When the news broke that Bud Spencer had passed away, it hit me like one of his patented skull thumps that he perfected on screen. Born Carlo Pedersoli, he picked his stage name by combining his favorite actor, Spencer Tracy, and his favorite beverage, Budweiser.
Spencer was a former Olympian swimmer for his native Italy before he dried off and started acting, landing bit parts, beginning as a Roman centurion in Quo Vadis (1951).
But the burly actor really broke out in series of Spaghetti Westerns, most notably when he teamed up with Terence Hill (Mario Girotti) as a couple of bickering and brawling brothers in the comical spoofs They Call Me Trinity (1970) and Trinity is Still My Name (1971); both director by E.B. Clucher (Enzo Barboni) and, credit where credit is due, dubbed over by Glauco Onorato when Joseph Levine imported them to the States, where they proved to be huge hits, which inspired a decade long run and nearly a dozen films together.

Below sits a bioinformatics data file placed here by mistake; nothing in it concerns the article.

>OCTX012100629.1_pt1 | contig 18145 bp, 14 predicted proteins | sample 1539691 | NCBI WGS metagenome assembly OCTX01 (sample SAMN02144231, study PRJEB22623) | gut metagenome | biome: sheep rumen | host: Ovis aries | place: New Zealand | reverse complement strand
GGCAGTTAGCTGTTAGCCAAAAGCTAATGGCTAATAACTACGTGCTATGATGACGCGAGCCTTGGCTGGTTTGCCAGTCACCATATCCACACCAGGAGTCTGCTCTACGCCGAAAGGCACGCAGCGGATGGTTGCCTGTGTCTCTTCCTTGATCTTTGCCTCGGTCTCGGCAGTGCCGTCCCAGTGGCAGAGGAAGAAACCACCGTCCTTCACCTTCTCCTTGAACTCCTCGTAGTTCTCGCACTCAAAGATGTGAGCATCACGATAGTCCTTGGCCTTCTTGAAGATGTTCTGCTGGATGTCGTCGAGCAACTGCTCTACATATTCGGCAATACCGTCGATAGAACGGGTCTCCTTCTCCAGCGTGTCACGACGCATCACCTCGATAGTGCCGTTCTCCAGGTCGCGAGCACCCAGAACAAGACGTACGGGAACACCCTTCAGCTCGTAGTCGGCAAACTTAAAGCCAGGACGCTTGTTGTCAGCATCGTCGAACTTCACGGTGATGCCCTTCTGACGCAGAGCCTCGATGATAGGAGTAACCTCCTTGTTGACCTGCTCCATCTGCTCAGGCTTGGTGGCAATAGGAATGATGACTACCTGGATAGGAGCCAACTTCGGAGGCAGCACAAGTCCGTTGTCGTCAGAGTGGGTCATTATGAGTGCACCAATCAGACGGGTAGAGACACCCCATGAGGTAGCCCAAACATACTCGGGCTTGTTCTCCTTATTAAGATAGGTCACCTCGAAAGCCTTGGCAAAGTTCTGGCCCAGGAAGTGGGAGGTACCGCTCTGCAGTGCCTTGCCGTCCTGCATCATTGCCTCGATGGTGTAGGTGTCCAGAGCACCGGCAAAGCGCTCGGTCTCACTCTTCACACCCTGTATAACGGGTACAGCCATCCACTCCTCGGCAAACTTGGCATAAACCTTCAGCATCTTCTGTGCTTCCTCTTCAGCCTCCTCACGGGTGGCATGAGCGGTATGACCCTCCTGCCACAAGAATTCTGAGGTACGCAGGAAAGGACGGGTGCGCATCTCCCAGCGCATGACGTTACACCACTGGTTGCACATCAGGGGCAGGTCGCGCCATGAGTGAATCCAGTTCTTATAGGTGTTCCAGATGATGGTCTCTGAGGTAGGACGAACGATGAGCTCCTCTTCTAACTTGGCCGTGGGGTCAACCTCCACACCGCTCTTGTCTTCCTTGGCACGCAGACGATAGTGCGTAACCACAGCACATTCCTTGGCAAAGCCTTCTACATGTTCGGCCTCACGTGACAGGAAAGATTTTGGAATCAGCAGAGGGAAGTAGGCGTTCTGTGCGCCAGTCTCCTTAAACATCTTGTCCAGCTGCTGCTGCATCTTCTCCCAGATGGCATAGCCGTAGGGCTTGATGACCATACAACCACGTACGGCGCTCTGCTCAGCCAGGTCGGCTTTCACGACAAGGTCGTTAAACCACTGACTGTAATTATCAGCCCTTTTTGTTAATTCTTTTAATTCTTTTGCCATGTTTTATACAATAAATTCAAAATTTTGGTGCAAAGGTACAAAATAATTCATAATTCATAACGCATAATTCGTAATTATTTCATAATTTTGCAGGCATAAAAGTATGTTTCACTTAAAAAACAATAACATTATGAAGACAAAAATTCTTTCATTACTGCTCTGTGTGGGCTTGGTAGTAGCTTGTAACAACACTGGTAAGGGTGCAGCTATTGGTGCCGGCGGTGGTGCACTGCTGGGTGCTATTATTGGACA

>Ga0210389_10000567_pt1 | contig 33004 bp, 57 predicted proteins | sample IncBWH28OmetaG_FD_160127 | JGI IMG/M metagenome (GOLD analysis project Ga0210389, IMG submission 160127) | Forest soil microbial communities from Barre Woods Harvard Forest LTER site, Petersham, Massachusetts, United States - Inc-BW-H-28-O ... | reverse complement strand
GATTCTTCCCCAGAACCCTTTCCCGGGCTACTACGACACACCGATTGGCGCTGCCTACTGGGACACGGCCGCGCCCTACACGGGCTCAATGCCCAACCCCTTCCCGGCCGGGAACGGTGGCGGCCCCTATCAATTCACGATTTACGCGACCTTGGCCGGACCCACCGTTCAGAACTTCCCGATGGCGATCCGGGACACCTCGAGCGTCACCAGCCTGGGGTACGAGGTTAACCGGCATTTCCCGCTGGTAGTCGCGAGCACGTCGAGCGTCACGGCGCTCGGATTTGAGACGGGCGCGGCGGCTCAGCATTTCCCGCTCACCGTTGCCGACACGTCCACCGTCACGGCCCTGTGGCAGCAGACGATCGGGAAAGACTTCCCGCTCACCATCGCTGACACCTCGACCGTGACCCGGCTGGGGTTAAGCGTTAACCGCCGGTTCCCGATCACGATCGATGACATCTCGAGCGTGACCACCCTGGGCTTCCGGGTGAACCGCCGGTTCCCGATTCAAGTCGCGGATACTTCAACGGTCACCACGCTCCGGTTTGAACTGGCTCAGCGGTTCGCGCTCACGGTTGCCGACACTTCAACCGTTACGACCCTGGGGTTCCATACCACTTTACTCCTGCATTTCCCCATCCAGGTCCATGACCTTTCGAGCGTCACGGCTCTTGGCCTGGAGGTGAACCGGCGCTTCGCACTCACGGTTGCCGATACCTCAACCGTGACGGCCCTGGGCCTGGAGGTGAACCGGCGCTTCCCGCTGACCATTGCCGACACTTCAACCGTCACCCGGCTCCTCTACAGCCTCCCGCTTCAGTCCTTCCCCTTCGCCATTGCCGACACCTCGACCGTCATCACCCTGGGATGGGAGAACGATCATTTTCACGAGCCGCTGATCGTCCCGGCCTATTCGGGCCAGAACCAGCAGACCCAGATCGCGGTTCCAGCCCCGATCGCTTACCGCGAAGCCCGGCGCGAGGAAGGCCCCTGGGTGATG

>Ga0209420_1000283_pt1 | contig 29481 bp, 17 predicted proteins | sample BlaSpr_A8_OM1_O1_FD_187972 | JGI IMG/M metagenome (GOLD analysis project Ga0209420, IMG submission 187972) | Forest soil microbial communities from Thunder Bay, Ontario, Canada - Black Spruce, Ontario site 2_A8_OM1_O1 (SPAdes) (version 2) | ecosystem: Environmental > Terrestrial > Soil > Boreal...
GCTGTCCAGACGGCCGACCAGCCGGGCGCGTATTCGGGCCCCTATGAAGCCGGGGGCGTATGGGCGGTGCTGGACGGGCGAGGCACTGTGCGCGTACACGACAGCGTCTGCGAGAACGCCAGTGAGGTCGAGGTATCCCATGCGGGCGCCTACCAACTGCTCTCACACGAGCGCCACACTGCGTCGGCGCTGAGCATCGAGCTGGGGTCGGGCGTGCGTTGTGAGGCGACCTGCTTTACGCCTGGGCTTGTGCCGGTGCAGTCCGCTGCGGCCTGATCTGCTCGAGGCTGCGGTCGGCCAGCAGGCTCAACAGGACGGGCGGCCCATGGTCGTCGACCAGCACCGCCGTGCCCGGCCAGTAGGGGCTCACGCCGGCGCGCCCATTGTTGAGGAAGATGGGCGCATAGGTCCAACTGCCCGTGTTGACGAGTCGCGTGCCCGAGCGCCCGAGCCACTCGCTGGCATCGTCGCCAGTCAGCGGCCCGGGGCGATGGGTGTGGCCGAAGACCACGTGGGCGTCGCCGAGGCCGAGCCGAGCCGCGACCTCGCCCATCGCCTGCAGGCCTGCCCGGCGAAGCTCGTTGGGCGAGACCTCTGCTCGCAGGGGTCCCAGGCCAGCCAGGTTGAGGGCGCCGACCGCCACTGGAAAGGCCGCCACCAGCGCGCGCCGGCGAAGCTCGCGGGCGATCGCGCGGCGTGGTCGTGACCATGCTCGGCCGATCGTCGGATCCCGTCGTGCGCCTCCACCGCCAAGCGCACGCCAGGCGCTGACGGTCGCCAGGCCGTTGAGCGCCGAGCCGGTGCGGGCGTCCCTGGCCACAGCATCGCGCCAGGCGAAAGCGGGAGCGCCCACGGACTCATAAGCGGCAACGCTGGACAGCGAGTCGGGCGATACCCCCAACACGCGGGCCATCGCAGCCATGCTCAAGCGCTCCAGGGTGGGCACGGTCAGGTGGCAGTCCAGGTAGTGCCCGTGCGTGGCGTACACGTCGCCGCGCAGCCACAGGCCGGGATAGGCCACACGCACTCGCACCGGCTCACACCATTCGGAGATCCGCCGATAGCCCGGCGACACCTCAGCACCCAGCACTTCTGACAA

From the very beginning when I first saw a double-feature of the Trinity movies back in the 1970s, I always identified more with Bambino, who always got the short end of the stick, than Trinity, who always wound up with the girl, as they ate, fought and farted through all those pictures.
The two played off each so well. I'm telling ya, Spenser did the best slow burn this side of Oliver Hardy. And when it finally boiled over, he'd start hitting people on the head, dropping them with one blow.
Amazing. A truly wonderful character and character actor. He will be missed.
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